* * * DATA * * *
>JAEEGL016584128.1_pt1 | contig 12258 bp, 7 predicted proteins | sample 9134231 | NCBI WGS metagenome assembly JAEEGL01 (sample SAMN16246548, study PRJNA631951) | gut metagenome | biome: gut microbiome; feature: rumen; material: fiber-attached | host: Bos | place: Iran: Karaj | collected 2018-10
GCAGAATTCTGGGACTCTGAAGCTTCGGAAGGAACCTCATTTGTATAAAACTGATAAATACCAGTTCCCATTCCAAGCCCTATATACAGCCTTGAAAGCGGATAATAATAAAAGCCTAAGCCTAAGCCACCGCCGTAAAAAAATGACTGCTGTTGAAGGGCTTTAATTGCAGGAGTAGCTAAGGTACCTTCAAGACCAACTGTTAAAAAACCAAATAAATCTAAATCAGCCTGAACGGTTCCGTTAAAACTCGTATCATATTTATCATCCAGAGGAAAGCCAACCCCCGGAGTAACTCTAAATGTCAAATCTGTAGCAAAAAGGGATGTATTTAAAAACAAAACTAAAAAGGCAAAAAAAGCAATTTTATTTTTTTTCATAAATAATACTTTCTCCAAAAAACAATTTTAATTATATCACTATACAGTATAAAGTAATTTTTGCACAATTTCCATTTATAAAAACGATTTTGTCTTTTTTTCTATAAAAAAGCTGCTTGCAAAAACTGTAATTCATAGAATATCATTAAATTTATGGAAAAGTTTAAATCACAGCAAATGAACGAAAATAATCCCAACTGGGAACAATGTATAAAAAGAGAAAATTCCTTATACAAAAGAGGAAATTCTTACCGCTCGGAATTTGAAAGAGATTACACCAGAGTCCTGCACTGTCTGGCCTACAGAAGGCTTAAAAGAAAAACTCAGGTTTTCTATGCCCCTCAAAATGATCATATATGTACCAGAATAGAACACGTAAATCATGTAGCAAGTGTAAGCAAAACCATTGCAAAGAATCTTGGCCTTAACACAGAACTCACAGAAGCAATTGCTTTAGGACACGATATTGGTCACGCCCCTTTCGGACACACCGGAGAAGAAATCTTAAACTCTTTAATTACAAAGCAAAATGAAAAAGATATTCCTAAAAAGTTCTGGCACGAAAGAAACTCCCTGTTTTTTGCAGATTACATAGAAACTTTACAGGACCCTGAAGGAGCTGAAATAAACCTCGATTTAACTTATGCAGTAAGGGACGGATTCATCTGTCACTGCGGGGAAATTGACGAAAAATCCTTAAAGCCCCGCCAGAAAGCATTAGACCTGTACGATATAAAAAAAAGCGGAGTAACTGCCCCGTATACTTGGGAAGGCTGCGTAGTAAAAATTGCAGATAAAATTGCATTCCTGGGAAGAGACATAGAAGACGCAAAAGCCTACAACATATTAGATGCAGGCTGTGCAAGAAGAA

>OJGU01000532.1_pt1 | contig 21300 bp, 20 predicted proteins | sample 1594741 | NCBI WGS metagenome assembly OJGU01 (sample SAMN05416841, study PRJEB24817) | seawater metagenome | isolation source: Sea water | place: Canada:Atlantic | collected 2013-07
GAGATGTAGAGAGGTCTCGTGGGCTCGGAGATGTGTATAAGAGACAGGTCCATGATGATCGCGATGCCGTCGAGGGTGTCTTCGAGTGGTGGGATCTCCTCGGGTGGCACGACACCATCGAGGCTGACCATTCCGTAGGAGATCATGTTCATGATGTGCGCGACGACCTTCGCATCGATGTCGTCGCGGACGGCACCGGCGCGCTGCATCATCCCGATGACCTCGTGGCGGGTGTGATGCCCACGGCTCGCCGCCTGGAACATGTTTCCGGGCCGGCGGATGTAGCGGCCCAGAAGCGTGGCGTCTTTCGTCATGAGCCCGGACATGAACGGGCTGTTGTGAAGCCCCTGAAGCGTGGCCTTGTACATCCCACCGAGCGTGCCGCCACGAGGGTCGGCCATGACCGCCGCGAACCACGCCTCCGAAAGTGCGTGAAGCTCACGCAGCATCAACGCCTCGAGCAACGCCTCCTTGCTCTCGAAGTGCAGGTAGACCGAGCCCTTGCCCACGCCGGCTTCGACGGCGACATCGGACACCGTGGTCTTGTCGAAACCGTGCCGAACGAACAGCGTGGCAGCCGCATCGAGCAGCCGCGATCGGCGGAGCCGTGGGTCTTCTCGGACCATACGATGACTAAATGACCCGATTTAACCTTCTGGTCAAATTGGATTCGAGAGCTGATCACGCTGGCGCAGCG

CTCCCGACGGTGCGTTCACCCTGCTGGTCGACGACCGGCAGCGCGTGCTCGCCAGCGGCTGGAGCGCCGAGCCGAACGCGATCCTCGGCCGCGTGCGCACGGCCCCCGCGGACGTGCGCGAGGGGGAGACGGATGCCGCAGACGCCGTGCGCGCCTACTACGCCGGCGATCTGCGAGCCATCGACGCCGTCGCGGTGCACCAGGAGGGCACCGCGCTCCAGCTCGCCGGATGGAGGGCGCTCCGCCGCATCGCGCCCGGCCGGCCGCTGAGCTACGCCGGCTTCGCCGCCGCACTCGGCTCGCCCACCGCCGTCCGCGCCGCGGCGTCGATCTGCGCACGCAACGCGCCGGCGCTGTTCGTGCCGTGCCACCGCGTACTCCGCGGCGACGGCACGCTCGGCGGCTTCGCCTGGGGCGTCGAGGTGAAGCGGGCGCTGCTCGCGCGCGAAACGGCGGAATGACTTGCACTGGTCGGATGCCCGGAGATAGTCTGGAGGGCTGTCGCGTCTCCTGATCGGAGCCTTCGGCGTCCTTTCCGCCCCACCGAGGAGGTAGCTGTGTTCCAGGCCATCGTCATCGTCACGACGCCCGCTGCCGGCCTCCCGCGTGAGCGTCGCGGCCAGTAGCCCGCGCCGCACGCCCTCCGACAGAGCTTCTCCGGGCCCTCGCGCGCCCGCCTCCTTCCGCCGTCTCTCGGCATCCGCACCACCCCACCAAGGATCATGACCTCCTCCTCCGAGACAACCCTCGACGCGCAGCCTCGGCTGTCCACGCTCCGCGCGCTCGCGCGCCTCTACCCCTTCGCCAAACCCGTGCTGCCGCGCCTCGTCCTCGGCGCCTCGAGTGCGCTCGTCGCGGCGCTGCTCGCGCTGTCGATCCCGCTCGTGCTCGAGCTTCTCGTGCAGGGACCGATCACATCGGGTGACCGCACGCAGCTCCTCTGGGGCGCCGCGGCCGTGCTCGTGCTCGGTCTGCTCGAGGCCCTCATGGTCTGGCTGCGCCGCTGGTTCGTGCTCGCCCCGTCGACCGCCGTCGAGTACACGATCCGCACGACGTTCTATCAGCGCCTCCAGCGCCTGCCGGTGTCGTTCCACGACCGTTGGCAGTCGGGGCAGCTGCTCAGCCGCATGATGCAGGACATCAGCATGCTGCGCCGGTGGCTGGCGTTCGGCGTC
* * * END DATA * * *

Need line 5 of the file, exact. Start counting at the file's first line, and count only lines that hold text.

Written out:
CTCCCGACGGTGCGTTCACCCTGCTGGTCGACGACCGGCAGCGCGTGCTCGCCAGCGGCTGGAGCGCCGAGCCGAACGCGATCCTCGGCCGCGTGCGCACGGCCCCCGCGGACGTGCGCGAGGGGGAGACGGATGCCGCAGACGCCGTGCGCGCCTACTACGCCGGCGATCTGCGAGCCATCGACGCCGTCGCGGTGCACCAGGAGGGCACCGCGCTCCAGCTCGCCGGATGGAGGGCGCTCCGCCGCATCGCGCCCGGCCGGCCGCTGAGCTACGCCGGCTTCGCCGCCGCACTCGGCTCGCCCACCGCCGTCCGCGCCGCGGCGTCGATCTGCGCACGCAACGCGCCGGCGCTGTTCGTGCCGTGCCACCGCGTACTCCGCGGCGACGGCACGCTCGGCGGCTTCGCCTGGGGCGTCGAGGTGAAGCGGGCGCTGCTCGCGCGCGAAACGGCGGAATGACTTGCACTGGTCGGATGCCCGGAGATAGTCTGGAGGGCTGTCGCGTCTCCTGATCGGAGCCTTCGGCGTCCTTTCCGCCCCACCGAGGAGGTAGCTGTGTTCCAGGCCATCGTCATCGTCACGACGCCCGCTGCCGGCCTCCCGCGTGAGCGTCGCGGCCAGTAGCCCGCGCCGCACGCCCTCCGACAGAGCTTCTCCGGGCCCTCGCGCGCCCGCCTCCTTCCGCCGTCTCTCGGCATCCGCACCACCCCACCAAGGATCATGACCTCCTCCTCCGAGACAACCCTCGACGCGCAGCCTCGGCTGTCCACGCTCCGCGCGCTCGCGCGCCTCTACCCCTTCGCCAAACCCGTGCTGCCGCGCCTCGTCCTCGGCGCCTCGAGTGCGCTCGTCGCGGCGCTGCTCGCGCTGTCGATCCCGCTCGTGCTCGAGCTTCTCGTGCAGGGACCGATCACATCGGGTGACCGCACGCAGCTCCTCTGGGGCGCCGCGGCCGTGCTCGTGCTCGGTCTGCTCGAGGCCCTCATGGTCTGGCTGCGCCGCTGGTTCGTGCTCGCCCCGTCGACCGCCGTCGAGTACACGATCCGCACGACGTTCTATCAGCGCCTCCAGCGCCTGCCGGTGTCGTTCCACGACCGTTGGCAGTCGGGGCAGCTGCTCAGCCGCATGATGCAGGACATCAGCATGCTGCGCCGGTGGCTGGCGTTCGGCGTC